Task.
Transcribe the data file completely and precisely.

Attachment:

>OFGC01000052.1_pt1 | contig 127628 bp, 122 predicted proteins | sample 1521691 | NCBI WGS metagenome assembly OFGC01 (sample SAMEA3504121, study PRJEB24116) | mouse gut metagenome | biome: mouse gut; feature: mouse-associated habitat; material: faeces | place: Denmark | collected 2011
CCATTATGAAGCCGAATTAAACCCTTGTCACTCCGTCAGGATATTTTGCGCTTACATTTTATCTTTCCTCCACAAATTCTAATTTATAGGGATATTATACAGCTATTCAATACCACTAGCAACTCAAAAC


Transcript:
>OFGC01000052.1_pt1 | contig 127628 bp, 122 predicted proteins | sample 1521691 | NCBI WGS metagenome assembly OFGC01 (sample SAMEA3504121, study PRJEB24116) | mouse gut metagenome | biome: mouse gut; feature: mouse-associated habitat; material: faeces | place: Denmark | collected 2011
CCATTATGAAGCCGAATTAAACCCTTGTCACTCCGTCAGGATATTTTGCGCTTACATTTTATCTTTCCTCCACAAATTCTAATTTATAGGGATATTATACAGCTATTCAATACCACTAGCAACTCAAAAC